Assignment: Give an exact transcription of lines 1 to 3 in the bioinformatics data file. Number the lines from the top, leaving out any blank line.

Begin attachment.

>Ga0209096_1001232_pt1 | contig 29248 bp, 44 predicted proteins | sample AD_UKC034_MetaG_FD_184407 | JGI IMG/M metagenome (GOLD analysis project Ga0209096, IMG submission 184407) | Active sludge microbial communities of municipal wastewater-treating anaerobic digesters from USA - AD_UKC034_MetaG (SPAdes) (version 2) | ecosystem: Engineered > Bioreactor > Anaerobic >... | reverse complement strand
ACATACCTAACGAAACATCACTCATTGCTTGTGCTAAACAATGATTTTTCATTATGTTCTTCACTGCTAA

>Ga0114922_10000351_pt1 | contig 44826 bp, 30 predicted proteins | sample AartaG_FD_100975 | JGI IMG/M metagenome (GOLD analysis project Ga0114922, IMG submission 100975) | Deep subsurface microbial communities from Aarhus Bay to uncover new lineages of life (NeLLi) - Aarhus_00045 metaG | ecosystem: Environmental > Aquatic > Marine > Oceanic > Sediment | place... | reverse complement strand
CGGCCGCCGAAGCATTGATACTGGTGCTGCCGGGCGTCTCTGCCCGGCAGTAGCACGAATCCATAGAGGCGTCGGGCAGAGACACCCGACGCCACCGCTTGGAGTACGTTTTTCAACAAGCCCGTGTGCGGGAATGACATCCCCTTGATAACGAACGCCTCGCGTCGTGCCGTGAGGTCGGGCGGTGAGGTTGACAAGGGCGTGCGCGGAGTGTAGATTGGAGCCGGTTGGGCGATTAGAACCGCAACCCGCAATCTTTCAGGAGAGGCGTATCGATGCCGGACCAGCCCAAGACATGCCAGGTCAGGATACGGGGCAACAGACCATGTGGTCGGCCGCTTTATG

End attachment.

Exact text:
>Ga0209096_1001232_pt1 | contig 29248 bp, 44 predicted proteins | sample AD_UKC034_MetaG_FD_184407 | JGI IMG/M metagenome (GOLD analysis project Ga0209096, IMG submission 184407) | Active sludge microbial communities of municipal wastewater-treating anaerobic digesters from USA - AD_UKC034_MetaG (SPAdes) (version 2) | ecosystem: Engineered > Bioreactor > Anaerobic >... | reverse complement strand
ACATACCTAACGAAACATCACTCATTGCTTGTGCTAAACAATGATTTTTCATTATGTTCTTCACTGCTAA

>Ga0114922_10000351_pt1 | contig 44826 bp, 30 predicted proteins | sample AartaG_FD_100975 | JGI IMG/M metagenome (GOLD analysis project Ga0114922, IMG submission 100975) | Deep subsurface microbial communities from Aarhus Bay to uncover new lineages of life (NeLLi) - Aarhus_00045 metaG | ecosystem: Environmental > Aquatic > Marine > Oceanic > Sediment | place... | reverse complement strand